Albert Ho crawls through the dining room of the Hong Kong Foreign Correspondents Club in a suit jacket and black scarf and collapses in his seat. The 69-year-old lawyer, democracy activist and opposition politician has just arrived from visiting two friends in prison.
One of them is Jimmy Lai, the media mogul and pro-democracy activist whose Apple Daily The newspaper applauded the city’s protest movement before Beijing quelled the unrest with a draconian national security law that it used to accuse it of “foreign collusion.” Lai has been he was denied bail while awaiting trial. Another was politician Wu Chi-wai, a former leader of the city’s main opposition Democratic Party and one of 55 activists and former lawmakers arrested in early January. John Clancey, an American attorney at Ho’s law firm, was also Arrested that day, the first foreigner caught by the radical new security law, whose loosely defined crimes include subversion and secession. “I have so many friends who are in jail now,” Ho says over lunch. “I’ll probably be next.” He might well be right: Ho chaired the Democratic Party and his law firm has defended hundreds of protesters. Chinese state media have labeled him a member of a new “Gang of Four” responsible for the city’s riots.
China’s relentless repression may have succeeded in crushing the Hong Kong protests and neutralizing political opposition. But he’s also doing something else: making many here consider fleeing abroad. Recently released figures from the National Taiwan Immigration Agency show that more than 10,800 Hong Kong residents received residence permits in 2020, almost double the total from the previous year. Since the security law went into effect, several nations, including Australia and Canada, have opened new immigration routes for Hong Kong residents. And in the United States, Secretary of State Antony Blinken said on February 1 that the country should offer a refuge to Hong Kong, “victims of repression by the Chinese authorities.”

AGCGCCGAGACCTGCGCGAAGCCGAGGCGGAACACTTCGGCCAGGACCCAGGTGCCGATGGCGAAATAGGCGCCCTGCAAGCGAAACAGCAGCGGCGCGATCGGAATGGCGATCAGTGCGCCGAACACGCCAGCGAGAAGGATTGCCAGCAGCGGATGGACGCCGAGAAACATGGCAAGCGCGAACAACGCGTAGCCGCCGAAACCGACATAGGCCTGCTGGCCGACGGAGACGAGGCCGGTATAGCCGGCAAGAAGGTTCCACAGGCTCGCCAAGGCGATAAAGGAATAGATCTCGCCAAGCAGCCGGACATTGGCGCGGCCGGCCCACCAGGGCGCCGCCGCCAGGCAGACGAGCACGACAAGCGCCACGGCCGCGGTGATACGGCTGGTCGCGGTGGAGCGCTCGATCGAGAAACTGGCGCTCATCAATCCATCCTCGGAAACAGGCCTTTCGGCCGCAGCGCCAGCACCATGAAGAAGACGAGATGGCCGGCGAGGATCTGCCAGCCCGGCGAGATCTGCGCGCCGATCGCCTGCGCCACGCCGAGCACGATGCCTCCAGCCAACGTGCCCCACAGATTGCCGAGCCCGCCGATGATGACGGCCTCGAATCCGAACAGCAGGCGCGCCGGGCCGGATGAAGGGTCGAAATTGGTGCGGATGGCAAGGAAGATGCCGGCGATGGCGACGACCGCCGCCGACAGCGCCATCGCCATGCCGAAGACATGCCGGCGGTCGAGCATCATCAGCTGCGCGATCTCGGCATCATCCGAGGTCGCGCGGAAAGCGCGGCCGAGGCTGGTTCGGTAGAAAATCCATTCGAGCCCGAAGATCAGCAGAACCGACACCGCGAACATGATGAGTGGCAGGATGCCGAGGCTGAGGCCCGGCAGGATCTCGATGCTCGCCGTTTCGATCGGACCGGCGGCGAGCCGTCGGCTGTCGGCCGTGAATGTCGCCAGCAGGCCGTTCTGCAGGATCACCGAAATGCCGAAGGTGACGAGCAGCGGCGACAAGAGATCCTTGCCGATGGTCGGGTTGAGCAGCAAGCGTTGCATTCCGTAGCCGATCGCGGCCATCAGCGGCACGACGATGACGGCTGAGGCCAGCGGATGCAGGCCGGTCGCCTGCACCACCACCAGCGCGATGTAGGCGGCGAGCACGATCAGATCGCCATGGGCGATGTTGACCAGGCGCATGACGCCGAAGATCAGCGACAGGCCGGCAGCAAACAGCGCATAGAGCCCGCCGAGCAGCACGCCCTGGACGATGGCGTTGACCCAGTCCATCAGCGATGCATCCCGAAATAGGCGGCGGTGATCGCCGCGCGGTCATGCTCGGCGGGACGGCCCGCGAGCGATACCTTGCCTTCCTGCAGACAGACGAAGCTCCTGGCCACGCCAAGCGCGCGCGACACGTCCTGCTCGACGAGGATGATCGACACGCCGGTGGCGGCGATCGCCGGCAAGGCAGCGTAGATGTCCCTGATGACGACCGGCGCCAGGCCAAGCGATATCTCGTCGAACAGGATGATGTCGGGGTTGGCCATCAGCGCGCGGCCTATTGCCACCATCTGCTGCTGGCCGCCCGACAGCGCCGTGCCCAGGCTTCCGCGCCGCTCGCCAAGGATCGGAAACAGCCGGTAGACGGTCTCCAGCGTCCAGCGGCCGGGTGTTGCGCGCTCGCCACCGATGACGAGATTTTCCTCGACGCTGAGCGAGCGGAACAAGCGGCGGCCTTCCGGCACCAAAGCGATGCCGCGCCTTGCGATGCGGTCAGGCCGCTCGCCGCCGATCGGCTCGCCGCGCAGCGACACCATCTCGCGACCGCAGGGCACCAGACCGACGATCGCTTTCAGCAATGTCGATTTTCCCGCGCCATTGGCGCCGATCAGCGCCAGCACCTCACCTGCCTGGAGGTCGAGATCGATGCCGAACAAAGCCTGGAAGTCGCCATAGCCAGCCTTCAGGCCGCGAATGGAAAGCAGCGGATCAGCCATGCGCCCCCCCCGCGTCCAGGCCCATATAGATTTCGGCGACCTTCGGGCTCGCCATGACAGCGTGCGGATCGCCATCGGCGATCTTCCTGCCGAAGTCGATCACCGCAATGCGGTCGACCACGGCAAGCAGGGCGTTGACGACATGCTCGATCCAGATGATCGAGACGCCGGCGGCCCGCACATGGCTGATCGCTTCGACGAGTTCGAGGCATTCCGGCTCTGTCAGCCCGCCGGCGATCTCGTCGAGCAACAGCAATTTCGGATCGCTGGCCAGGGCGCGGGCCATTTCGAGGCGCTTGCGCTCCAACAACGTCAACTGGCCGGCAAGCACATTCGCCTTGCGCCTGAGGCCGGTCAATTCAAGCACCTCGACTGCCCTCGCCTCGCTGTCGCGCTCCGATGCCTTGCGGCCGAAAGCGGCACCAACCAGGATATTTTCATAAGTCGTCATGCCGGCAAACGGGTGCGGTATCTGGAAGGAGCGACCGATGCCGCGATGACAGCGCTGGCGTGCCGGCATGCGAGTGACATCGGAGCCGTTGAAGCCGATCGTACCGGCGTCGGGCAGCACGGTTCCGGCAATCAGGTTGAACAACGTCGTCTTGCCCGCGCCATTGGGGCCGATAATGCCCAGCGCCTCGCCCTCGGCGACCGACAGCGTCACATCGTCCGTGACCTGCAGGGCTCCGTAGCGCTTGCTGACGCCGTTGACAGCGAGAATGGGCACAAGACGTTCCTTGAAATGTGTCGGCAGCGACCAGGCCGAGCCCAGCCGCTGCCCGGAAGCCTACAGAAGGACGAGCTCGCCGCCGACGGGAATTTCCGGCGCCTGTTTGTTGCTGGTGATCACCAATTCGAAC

The United Kingdom, the former colonial lord of the territory, has extended the broadest welcome, inviting passport holders of British nationality (abroad) (BN (O)) to apply for a new type of visa that sets out a path to citizenship. Roughly 5.2 million Hong Kong residents, or two-thirds of Hong Kong’s 7.5 million residents, are eligible to accept the UK offer. According to a British government forecast, up to a million will leave in the next five years.
Over time, the exodus could remake Hong Kong’s political and financial landscape, with a study forecasting $ 36 billion in capital outflows this year alone. The flight will only speed up the territory’s integration with mainland China, which has shown its willingness to pump people and money across the border, even encouraging more Chinese companies to go public in Hong Kong.
Of course, Hong Kong’s history has been shaped by migration, inbound and outbound, often triggered by political turmoil. Inhabitants of the mainland fled here after Mao Zedong’s communists conquered China in 1949 and in the decades after young “freedom swimmers” braved the sea to escape the Cultural Revolution.
The wealthy have left the city in uncertain times, including after the Tiananmen Square massacre in 1989 and before the handover in 1997, when the UK transferred sovereignty to China. They went to London, Singapore, Sydney, Toronto, and other cosmopolitan places. Many returned once they realized that the tanks of the People’s Liberation Army were not going to roll down Queen’s Road Central, which is why today’s Hong Kong is home to more than 300,000 Canadian citizens with dual citizenship.
The best escape route these days leads to the UK. After China imposed the security law without a local debate on June 30, the Boris Johnson government called the move a “clear and serious” violation of the 1984 Sino-British Joint Declaration, to which China pledged. not alter the Hong Kong way of life for 50 years after delivery. London retaliated with the new visa for BN (O) passport holders, created before the city’s return to the Chinese government in 1997, which would allow them to stay in the UK and obtain citizenship if they stayed at least 180 days at the year for five years.